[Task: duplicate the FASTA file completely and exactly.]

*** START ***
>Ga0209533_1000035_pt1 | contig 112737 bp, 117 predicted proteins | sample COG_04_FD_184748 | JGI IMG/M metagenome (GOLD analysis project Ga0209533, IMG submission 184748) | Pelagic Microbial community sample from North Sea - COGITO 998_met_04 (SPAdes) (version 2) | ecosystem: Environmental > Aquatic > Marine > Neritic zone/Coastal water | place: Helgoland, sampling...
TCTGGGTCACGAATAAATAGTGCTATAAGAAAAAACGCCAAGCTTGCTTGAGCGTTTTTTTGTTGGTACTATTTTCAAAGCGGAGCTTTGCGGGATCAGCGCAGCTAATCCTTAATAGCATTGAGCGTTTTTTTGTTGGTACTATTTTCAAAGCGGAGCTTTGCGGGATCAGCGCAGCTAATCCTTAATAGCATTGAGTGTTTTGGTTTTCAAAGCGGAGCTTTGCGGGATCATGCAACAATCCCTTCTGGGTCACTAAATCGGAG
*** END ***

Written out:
>Ga0209533_1000035_pt1 | contig 112737 bp, 117 predicted proteins | sample COG_04_FD_184748 | JGI IMG/M metagenome (GOLD analysis project Ga0209533, IMG submission 184748) | Pelagic Microbial community sample from North Sea - COGITO 998_met_04 (SPAdes) (version 2) | ecosystem: Environmental > Aquatic > Marine > Neritic zone/Coastal water | place: Helgoland, sampling...
TCTGGGTCACGAATAAATAGTGCTATAAGAAAAAACGCCAAGCTTGCTTGAGCGTTTTTTTGTTGGTACTATTTTCAAAGCGGAGCTTTGCGGGATCAGCGCAGCTAATCCTTAATAGCATTGAGCGTTTTTTTGTTGGTACTATTTTCAAAGCGGAGCTTTGCGGGATCAGCGCAGCTAATCCTTAATAGCATTGAGTGTTTTGGTTTTCAAAGCGGAGCTTTGCGGGATCATGCAACAATCCCTTCTGGGTCACTAAATCGGAG